and current behind it. However, I do not use a leash as my only form of safety, and I pair my safety with

a PFD. Why? Because… what do you do when your leash breaks? What do you do when you break your

board badly and it starts filling with water? Spoken from experience…

 

COMMUNICATION DEVICES

 

Once should have a way to call for help. In my picture, I put several options that we use for

communication.

1. A phone in a dry, floating case. This is a no brainer, but what happens if it does get wet or the

battery dies?

2. Portable, waterproof VHF radio. These radios have a direct channel to emergency rescue

organizations.

3. A SPOT GPS Locator. I love SPOT! This gismo is a cheap version of an EPRIB (Emergency Position-

Indicating Radio Beacon), where you purchase the unit, and pay for a service. SPOT allows you

to send “OK” signals and position coordinates as emails and texts to whoever you list, as well as

serves as an emergency locator beacon. Upgraded services also feature online tracking for those

watching from afar. It is also good for repetitive use, unlike an EPRIB which is only good for one.

 

SIGNALING DEVICES

 

By law, SUP paddlers are required to carry a PFD and a noise-making signaling device. A simple marine

safety whistle will do, and the nice whistles can be heard for miles away. I also carry a professional grade

emergency strobe that straps to a hook on the back of my PFD. This strobe can be seen from the sky,

and search and rescue organization are trained to spot strobes on the water. It’s good to be seen and

heard when people are looking for you.

 

 

GPS WATCH

 

Heaven forbid that a fog rolls in, or you get confused in your way down. A “breadcrumb trail” feature in

your GPS watch will help you find the way back. It also allows you to find your coordinates, which you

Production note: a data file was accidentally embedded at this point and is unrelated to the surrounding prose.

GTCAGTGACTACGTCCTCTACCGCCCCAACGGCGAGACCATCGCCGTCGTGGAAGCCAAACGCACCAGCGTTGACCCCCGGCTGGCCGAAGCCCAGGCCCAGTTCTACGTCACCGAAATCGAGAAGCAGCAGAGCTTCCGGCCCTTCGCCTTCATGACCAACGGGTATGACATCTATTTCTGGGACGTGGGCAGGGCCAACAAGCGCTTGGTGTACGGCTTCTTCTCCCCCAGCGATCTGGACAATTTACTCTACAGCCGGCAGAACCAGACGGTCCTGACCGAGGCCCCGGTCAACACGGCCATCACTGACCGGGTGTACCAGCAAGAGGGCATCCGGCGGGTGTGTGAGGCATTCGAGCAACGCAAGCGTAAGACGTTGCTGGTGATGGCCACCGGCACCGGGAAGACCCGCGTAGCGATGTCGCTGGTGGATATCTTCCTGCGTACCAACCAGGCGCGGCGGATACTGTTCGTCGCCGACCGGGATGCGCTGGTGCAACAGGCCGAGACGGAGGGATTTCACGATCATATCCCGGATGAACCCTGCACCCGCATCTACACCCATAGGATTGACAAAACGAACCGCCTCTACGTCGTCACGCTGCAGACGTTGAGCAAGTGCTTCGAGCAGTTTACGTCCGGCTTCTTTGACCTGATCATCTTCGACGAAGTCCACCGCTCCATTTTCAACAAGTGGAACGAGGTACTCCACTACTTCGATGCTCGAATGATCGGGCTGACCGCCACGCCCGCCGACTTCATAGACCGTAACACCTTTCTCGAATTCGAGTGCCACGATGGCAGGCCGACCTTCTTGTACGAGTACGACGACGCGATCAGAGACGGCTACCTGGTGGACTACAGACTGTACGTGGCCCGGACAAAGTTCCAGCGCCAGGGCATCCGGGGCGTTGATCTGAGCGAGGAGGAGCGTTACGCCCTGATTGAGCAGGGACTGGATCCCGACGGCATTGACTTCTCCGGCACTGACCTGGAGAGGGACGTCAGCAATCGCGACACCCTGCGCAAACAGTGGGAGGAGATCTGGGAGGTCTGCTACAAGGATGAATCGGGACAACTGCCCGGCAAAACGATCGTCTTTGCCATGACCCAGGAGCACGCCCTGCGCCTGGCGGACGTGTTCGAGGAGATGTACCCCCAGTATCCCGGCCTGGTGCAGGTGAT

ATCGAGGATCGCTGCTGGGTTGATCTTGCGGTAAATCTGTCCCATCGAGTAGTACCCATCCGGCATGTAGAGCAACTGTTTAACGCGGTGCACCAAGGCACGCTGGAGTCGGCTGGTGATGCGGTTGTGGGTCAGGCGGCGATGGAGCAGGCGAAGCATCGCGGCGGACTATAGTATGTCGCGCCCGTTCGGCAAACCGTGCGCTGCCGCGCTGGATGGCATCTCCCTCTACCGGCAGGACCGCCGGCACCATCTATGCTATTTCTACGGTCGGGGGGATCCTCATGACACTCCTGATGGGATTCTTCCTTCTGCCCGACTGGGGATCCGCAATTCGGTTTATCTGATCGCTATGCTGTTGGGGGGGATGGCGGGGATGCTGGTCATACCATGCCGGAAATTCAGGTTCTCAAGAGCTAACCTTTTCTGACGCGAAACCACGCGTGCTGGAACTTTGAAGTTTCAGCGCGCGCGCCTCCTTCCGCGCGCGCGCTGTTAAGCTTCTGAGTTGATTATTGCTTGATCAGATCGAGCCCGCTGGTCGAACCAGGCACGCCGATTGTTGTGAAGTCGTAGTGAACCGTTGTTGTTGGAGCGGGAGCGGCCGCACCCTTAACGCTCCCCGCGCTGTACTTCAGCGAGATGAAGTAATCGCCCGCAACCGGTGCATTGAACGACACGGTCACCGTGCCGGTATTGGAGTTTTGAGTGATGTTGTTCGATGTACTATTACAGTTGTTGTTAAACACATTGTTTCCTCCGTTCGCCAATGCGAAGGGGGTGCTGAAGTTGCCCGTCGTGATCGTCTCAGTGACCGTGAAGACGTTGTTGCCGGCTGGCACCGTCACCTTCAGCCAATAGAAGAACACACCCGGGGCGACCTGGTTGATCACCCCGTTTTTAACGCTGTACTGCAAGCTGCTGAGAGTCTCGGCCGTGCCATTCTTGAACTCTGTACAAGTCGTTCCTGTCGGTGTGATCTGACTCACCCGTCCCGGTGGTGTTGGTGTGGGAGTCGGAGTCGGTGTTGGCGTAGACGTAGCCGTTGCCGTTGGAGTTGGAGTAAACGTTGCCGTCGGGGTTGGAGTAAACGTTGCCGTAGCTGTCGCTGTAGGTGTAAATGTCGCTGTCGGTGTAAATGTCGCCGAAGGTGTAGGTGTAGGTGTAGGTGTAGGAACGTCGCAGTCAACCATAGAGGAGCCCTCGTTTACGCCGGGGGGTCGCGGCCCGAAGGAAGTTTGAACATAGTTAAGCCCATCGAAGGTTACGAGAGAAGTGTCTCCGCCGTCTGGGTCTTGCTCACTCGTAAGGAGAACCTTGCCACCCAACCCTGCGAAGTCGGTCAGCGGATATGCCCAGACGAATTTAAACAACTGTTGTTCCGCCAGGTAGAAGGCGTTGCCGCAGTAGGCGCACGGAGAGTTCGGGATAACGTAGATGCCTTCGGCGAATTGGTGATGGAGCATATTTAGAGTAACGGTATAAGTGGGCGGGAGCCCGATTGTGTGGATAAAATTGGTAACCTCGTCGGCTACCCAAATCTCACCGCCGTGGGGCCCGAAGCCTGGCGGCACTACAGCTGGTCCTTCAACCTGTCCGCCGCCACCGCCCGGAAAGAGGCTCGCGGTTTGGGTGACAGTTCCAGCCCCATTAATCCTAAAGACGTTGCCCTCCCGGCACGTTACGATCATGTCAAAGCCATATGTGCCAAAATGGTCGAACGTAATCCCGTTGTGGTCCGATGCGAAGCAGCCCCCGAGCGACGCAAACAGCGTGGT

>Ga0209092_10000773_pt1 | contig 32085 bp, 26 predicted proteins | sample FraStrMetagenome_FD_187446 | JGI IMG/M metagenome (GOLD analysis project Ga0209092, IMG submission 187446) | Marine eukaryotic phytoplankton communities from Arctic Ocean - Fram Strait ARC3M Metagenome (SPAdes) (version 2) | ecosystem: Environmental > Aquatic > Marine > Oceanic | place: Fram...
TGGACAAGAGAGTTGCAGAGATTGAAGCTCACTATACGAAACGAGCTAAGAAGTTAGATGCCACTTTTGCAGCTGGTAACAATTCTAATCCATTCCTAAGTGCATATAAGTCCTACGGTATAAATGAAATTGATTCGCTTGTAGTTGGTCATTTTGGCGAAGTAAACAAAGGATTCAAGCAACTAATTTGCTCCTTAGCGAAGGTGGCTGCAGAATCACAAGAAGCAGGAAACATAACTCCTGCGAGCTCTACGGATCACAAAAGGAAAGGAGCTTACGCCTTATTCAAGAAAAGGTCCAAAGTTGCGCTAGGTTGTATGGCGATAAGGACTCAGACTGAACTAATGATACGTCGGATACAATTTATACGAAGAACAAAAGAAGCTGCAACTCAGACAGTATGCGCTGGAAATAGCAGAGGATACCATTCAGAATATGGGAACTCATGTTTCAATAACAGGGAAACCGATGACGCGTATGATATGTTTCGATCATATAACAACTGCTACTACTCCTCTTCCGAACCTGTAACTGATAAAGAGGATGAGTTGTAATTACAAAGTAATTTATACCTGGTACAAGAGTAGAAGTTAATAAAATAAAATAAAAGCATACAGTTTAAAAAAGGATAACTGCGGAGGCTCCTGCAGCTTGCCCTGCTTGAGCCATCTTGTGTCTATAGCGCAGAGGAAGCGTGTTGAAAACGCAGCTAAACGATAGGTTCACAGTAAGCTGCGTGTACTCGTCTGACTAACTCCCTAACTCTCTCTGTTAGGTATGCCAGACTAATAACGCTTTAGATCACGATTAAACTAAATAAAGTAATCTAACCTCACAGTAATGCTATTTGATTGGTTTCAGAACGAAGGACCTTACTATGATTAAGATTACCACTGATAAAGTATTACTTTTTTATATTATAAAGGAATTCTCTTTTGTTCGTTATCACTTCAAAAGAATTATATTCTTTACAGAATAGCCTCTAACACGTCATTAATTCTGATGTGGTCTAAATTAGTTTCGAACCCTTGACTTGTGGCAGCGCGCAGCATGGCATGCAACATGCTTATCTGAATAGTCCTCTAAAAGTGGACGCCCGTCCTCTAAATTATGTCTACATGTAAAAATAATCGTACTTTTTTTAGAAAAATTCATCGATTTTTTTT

can use to help rescue find you if you are lost.

 

 

OTHER MUST HAVES

 

Wear bright colors. Orange is the most easily spotted color on the water.

NEVER GO ALONE! When we run downwind, we run in large groups of 5 or more, and typically stop and

catch up to everyone every 15 minutes. Sure, it slows the run down, but it also keeps everyone in sight,

which is far more important. We also know exactly how many of thus are out there, and we count heads

all day. We all also know our float plan, as well as emergency procedures in the case of worst case

scenario. Also, let other people on land know that you are going out that day, so they are expecting you

home.

 

PRACTICE YOUR SELF RESCUE!

Make sure that you are bombproof in getting back on your board in rough conditions.

I hope that this small insight into my preparation helps you rethink your safety needs when heading out

in the bump. As a YOLO Team Rider, a SUP Instructor Educator, and an experienced paddler, it makes

me sad to see such tragedy in the sport I love, especially when it could have been prevented. The reality

of padding is that “stuff” does happen, and, as paddlers, we need to take personal responsibility to

make sure we keep ourselves safe in the big blue.

 

Written by YOLO Team Rider Karen Mirlenbrink